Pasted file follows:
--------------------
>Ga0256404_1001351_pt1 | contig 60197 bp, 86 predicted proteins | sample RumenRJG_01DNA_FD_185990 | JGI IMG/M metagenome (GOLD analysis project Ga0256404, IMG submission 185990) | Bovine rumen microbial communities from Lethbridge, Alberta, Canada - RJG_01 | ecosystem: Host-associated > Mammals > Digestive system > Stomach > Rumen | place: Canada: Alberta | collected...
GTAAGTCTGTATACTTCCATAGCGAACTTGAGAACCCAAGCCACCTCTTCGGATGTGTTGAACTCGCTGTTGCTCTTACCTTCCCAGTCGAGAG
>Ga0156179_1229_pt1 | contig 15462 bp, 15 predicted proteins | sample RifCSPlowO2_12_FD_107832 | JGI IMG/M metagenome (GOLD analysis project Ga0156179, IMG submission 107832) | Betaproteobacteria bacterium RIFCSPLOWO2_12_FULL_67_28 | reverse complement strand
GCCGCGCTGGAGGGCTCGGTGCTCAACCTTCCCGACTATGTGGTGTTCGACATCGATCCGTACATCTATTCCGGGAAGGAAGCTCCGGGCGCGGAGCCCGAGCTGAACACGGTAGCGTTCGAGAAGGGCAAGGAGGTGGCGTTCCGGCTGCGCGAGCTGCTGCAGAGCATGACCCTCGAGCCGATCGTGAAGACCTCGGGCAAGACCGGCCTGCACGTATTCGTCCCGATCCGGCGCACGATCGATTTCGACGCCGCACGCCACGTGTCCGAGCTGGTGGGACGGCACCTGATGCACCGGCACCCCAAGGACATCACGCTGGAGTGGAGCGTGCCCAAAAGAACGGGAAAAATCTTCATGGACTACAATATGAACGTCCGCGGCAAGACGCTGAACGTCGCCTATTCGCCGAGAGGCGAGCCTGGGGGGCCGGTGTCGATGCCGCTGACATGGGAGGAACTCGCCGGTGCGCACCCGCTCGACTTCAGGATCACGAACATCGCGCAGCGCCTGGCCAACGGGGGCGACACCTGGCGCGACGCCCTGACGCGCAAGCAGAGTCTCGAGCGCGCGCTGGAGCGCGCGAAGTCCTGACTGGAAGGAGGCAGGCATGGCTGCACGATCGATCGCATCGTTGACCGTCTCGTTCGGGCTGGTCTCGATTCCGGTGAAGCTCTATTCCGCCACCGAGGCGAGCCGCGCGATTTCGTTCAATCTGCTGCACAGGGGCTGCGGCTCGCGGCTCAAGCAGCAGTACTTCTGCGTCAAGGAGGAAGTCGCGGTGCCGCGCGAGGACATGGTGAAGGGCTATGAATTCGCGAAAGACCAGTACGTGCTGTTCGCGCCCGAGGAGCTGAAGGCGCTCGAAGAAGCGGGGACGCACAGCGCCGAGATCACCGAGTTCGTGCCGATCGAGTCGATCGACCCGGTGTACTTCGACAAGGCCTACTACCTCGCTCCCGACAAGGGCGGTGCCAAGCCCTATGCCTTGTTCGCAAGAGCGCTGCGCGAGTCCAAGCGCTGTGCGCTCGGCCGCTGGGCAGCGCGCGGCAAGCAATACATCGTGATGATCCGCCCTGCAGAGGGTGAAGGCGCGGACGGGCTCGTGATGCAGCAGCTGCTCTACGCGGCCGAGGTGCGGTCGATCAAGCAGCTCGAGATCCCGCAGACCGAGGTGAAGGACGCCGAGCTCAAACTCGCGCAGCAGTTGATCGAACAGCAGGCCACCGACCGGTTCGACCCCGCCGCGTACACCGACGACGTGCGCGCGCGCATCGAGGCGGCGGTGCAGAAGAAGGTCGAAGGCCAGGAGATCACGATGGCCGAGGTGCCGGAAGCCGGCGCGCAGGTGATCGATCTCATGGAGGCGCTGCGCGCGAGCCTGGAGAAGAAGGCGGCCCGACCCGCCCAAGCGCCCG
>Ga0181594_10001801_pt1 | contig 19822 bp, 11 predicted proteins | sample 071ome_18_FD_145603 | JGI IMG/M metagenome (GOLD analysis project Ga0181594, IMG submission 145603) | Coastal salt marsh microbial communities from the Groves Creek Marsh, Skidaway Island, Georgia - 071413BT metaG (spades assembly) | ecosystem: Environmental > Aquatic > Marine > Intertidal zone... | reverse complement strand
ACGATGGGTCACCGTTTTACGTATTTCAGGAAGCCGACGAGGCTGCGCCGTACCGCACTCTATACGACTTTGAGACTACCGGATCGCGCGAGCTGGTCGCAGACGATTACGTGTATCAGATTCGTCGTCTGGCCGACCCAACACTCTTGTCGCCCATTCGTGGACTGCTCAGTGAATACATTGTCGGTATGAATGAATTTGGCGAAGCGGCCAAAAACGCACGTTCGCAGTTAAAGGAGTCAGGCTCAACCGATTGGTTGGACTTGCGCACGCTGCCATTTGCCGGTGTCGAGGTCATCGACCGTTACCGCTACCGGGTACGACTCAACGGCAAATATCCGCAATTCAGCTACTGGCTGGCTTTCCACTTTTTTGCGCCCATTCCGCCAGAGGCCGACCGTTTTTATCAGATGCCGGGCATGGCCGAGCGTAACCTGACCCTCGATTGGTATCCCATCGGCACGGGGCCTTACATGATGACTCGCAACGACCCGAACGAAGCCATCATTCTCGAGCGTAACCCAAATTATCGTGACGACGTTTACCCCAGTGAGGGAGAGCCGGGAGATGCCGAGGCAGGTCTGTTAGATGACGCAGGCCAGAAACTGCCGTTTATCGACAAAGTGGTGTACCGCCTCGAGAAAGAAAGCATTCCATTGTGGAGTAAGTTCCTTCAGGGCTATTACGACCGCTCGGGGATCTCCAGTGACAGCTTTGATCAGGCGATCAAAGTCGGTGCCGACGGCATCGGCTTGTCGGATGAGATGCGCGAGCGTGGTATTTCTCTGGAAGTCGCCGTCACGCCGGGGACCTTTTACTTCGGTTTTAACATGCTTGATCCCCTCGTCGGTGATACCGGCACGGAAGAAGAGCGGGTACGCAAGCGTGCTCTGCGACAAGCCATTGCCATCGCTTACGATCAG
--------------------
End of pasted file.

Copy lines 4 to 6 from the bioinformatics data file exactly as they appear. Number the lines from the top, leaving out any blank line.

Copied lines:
GCCGCGCTGGAGGGCTCGGTGCTCAACCTTCCCGACTATGTGGTGTTCGACATCGATCCGTACATCTATTCCGGGAAGGAAGCTCCGGGCGCGGAGCCCGAGCTGAACACGGTAGCGTTCGAGAAGGGCAAGGAGGTGGCGTTCCGGCTGCGCGAGCTGCTGCAGAGCATGACCCTCGAGCCGATCGTGAAGACCTCGGGCAAGACCGGCCTGCACGTATTCGTCCCGATCCGGCGCACGATCGATTTCGACGCCGCACGCCACGTGTCCGAGCTGGTGGGACGGCACCTGATGCACCGGCACCCCAAGGACATCACGCTGGAGTGGAGCGTGCCCAAAAGAACGGGAAAAATCTTCATGGACTACAATATGAACGTCCGCGGCAAGACGCTGAACGTCGCCTATTCGCCGAGAGGCGAGCCTGGGGGGCCGGTGTCGATGCCGCTGACATGGGAGGAACTCGCCGGTGCGCACCCGCTCGACTTCAGGATCACGAACATCGCGCAGCGCCTGGCCAACGGGGGCGACACCTGGCGCGACGCCCTGACGCGCAAGCAGAGTCTCGAGCGCGCGCTGGAGCGCGCGAAGTCCTGACTGGAAGGAGGCAGGCATGGCTGCACGATCGATCGCATCGTTGACCGTCTCGTTCGGGCTGGTCTCGATTCCGGTGAAGCTCTATTCCGCCACCGAGGCGAGCCGCGCGATTTCGTTCAATCTGCTGCACAGGGGCTGCGGCTCGCGGCTCAAGCAGCAGTACTTCTGCGTCAAGGAGGAAGTCGCGGTGCCGCGCGAGGACATGGTGAAGGGCTATGAATTCGCGAAAGACCAGTACGTGCTGTTCGCGCCCGAGGAGCTGAAGGCGCTCGAAGAAGCGGGGACGCACAGCGCCGAGATCACCGAGTTCGTGCCGATCGAGTCGATCGACCCGGTGTACTTCGACAAGGCCTACTACCTCGCTCCCGACAAGGGCGGTGCCAAGCCCTATGCCTTGTTCGCAAGAGCGCTGCGCGAGTCCAAGCGCTGTGCGCTCGGCCGCTGGGCAGCGCGCGGCAAGCAATACATCGTGATGATCCGCCCTGCAGAGGGTGAAGGCGCGGACGGGCTCGTGATGCAGCAGCTGCTCTACGCGGCCGAGGTGCGGTCGATCAAGCAGCTCGAGATCCCGCAGACCGAGGTGAAGGACGCCGAGCTCAAACTCGCGCAGCAGTTGATCGAACAGCAGGCCACCGACCGGTTCGACCCCGCCGCGTACACCGACGACGTGCGCGCGCGCATCGAGGCGGCGGTGCAGAAGAAGGTCGAAGGCCAGGAGATCACGATGGCCGAGGTGCCGGAAGCCGGCGCGCAGGTGATCGATCTCATGGAGGCGCTGCGCGCGAGCCTGGAGAAGAAGGCGGCCCGACCCGCCCAAGCGCCCG
>Ga0181594_10001801_pt1 | contig 19822 bp, 11 predicted proteins | sample 071ome_18_FD_145603 | JGI IMG/M metagenome (GOLD analysis project Ga0181594, IMG submission 145603) | Coastal salt marsh microbial communities from the Groves Creek Marsh, Skidaway Island, Georgia - 071413BT metaG (spades assembly) | ecosystem: Environmental > Aquatic > Marine > Intertidal zone... | reverse complement strand
ACGATGGGTCACCGTTTTACGTATTTCAGGAAGCCGACGAGGCTGCGCCGTACCGCACTCTATACGACTTTGAGACTACCGGATCGCGCGAGCTGGTCGCAGACGATTACGTGTATCAGATTCGTCGTCTGGCCGACCCAACACTCTTGTCGCCCATTCGTGGACTGCTCAGTGAATACATTGTCGGTATGAATGAATTTGGCGAAGCGGCCAAAAACGCACGTTCGCAGTTAAAGGAGTCAGGCTCAACCGATTGGTTGGACTTGCGCACGCTGCCATTTGCCGGTGTCGAGGTCATCGACCGTTACCGCTACCGGGTACGACTCAACGGCAAATATCCGCAATTCAGCTACTGGCTGGCTTTCCACTTTTTTGCGCCCATTCCGCCAGAGGCCGACCGTTTTTATCAGATGCCGGGCATGGCCGAGCGTAACCTGACCCTCGATTGGTATCCCATCGGCACGGGGCCTTACATGATGACTCGCAACGACCCGAACGAAGCCATCATTCTCGAGCGTAACCCAAATTATCGTGACGACGTTTACCCCAGTGAGGGAGAGCCGGGAGATGCCGAGGCAGGTCTGTTAGATGACGCAGGCCAGAAACTGCCGTTTATCGACAAAGTGGTGTACCGCCTCGAGAAAGAAAGCATTCCATTGTGGAGTAAGTTCCTTCAGGGCTATTACGACCGCTCGGGGATCTCCAGTGACAGCTTTGATCAGGCGATCAAAGTCGGTGCCGACGGCATCGGCTTGTCGGATGAGATGCGCGAGCGTGGTATTTCTCTGGAAGTCGCCGTCACGCCGGGGACCTTTTACTTCGGTTTTAACATGCTTGATCCCCTCGTCGGTGATACCGGCACGGAAGAAGAGCGGGTACGCAAGCGTGCTCTGCGACAAGCCATTGCCATCGCTTACGATCAG